Stillbirths in America: How many babies die each year?

American teens aren't making babies like they used to. In fact, the birth rate among teens 15 to 19 years of age fell to a record low in 2009, according to new data released by the Centers for Disease Control and Prevention. Of course, teens are a lot more likely to become moms in some states than in others. Which state has the highest teen birth rate? Keep clicking find out - and see 14 states that weren't far behind...
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More than a million stillbirths a year can be prevented, says study.
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(CBS) LONDON - "Not every pregnancy ends happily."

Those are the words of Samantha Baker, a British accountant near London who gave birth to a stillborn daughter she called Samantha. Baker said Scarlett's umbilical cord twisted around her neck and suffocated her when she went into labor.

"I can't think of a worse tragedy to happen to expecting parents," she said and now works for a charity that supports families affected by stillbirths.

According to a new study published in "The Lancet," Samantha's stillbirth (the death of a baby at 22 weeks gestation or more) is one of more than 2 million each year, and researchers say half of them could be prevented with better medical care.

The global numbers are controversial since data is scarce in the developing world, where the vast majority of stillbirths occur. But there were surprises in places closer to home.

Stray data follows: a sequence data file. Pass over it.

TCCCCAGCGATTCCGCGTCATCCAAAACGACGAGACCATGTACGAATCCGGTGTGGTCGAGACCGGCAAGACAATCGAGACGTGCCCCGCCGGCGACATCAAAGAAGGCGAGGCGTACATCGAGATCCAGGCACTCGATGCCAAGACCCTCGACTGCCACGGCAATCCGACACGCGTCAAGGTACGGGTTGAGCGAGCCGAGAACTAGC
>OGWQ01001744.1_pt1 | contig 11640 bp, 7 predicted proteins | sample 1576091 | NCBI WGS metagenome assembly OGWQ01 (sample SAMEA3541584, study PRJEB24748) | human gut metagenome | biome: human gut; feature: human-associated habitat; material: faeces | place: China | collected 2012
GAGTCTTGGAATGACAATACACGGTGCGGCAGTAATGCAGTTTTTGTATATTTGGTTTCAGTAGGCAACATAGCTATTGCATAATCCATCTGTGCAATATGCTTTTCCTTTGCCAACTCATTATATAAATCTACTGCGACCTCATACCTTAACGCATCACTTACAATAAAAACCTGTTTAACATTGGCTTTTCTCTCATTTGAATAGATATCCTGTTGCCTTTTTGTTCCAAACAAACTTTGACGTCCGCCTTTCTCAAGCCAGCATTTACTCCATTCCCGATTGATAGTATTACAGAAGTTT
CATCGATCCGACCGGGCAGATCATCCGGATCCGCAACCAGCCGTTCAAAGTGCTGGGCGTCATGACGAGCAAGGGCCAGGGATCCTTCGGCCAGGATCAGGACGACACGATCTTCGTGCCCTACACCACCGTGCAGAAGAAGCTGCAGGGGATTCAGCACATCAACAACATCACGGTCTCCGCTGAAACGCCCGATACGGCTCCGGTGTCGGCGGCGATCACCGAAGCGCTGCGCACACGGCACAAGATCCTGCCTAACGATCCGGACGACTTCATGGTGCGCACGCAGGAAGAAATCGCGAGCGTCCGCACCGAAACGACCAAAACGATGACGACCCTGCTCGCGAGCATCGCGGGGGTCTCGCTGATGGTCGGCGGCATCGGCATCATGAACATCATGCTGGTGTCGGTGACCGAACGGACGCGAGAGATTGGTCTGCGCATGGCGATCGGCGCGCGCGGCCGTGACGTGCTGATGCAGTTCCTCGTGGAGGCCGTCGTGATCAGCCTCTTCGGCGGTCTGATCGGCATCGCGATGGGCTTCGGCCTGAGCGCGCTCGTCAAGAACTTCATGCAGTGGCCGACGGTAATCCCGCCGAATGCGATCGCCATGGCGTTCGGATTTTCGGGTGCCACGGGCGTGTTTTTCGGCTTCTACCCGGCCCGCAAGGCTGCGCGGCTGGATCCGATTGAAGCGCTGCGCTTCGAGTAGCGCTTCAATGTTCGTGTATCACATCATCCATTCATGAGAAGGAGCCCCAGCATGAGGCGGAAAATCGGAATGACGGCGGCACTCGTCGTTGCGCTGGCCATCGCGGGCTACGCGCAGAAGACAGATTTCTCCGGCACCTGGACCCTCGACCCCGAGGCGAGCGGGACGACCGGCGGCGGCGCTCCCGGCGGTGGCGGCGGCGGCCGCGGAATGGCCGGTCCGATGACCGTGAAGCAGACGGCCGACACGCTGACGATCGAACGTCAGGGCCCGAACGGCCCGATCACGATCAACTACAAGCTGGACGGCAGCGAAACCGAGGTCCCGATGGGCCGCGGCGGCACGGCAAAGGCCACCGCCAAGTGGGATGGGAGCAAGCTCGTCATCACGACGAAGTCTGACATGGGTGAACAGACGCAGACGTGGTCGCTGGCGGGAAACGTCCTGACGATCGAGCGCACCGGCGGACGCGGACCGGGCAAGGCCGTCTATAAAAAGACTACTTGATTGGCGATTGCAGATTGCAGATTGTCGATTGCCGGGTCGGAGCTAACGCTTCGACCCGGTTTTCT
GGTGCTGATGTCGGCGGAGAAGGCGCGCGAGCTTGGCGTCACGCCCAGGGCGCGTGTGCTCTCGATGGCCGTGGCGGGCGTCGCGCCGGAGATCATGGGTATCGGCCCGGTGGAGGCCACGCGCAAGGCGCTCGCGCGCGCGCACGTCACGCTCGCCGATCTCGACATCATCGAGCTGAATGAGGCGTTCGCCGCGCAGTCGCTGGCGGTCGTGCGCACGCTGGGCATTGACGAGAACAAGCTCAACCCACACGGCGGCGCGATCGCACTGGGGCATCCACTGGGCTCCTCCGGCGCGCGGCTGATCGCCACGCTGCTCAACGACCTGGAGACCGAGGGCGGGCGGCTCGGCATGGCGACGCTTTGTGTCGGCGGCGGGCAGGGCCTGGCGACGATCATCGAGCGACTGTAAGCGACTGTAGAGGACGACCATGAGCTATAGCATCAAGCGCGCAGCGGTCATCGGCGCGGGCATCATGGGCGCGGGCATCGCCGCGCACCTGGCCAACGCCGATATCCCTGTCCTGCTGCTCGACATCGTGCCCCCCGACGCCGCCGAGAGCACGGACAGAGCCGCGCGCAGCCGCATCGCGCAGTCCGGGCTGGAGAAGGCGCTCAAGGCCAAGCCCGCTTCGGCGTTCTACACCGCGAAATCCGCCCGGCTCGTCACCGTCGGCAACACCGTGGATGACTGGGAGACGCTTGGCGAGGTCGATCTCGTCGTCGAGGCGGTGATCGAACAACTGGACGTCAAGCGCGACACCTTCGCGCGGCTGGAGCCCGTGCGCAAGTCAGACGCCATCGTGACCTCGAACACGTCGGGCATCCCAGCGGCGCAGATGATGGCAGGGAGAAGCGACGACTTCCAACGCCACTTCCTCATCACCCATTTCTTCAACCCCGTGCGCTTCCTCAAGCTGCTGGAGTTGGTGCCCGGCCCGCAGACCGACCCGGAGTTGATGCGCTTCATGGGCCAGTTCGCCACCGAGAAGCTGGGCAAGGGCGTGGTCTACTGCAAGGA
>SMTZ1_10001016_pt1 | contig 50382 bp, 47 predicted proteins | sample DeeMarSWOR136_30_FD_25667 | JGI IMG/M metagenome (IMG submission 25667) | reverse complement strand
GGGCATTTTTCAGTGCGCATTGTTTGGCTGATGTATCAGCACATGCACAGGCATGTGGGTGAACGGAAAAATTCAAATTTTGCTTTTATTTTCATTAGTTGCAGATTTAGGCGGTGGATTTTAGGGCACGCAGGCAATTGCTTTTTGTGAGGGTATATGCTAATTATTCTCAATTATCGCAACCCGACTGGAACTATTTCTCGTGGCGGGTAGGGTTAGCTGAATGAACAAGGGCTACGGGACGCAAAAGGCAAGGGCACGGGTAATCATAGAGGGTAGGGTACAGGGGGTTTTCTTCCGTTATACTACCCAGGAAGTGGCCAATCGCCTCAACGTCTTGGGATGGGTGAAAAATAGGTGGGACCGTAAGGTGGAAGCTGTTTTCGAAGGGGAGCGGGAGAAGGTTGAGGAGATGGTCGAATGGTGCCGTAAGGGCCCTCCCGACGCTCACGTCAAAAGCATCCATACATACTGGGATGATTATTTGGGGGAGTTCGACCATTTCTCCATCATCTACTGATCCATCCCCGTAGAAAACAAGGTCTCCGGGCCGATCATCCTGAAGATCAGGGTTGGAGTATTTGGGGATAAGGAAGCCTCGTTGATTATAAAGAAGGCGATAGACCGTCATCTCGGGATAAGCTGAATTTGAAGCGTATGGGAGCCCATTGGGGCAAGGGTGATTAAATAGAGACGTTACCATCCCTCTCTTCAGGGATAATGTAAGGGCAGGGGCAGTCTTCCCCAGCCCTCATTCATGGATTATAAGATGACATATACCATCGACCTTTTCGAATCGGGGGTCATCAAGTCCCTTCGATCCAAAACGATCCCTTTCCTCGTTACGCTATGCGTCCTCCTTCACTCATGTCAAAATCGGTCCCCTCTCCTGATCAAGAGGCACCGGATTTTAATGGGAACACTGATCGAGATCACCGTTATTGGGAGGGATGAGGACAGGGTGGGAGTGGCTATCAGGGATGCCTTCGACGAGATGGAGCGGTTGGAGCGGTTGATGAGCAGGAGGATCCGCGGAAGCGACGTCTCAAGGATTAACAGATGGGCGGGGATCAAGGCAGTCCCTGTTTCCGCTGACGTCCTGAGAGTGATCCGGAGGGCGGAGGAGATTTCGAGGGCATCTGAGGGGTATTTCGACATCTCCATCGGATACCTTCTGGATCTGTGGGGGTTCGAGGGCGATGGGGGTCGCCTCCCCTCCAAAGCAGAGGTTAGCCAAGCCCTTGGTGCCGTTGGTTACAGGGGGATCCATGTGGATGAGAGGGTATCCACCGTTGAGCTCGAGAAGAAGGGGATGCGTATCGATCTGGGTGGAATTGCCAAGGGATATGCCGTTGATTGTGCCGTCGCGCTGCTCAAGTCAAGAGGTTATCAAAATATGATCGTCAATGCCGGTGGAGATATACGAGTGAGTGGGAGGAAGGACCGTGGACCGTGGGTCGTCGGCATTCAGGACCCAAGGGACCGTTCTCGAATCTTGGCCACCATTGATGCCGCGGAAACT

In the U.S., there were six stillbirths per 1,000 births, one of the highest rates among high income countries. The rate is nearly double for blacks. But some European countries fared worse. Britain, where Samantha lives, had 3.5 stillbirths for 1,000 and France and Austria did worse still.

Finland and Singapore had the lowest stillbirth rates worldwide -- two per 1,000 births. Nigeria and Pakistan were at the bottom of the list, with 42 and 47 stillbirths, respectively, per 1,000 births.

Whether the numbers hold up, experts agree stillbirths happen far too often.

"It's a scandal there are so many stillbirths that can be prevented," said Joy Lawn, director of global evidence and policy at Save the Children in South Africa, who led the Lancet series. She said the politics of public health has meant the stillbirths problem has been sidelined by maternal and child health programs, even though there are more stillbirths than children killed by AIDS and malaria combined.

Pregnancy is dangerous in the developing world.  The study authors estimate that 1.6 mothers and newborn babies could be saved and 1.1 million stillbirths could be prevented globally for a paltry cost of $2.32 per person.

In developing countries, most stillbirths are caused by delivery complications, maternal infections in pregnancy, fetal growth problems and congenital abnormalities. In developed countries, the reasons are often unclear why stillbirths occur, and surveillance and autopsy data are patchy.

As for the Bakers, leaving the hospital after their daughter arrived dead was the hardest part. They spent several hours with baby Scarlett after she was born in December 2009.

"Nobody ever wants to talk about (stillborns) because it's so sad," she said.

But three weeks ago, her tragedy had a happier ending. Baker gave birth to a son, Harry. She and her husband also have an older daughter, Sydney.

The full stillbirth report can be found at "The Lancet."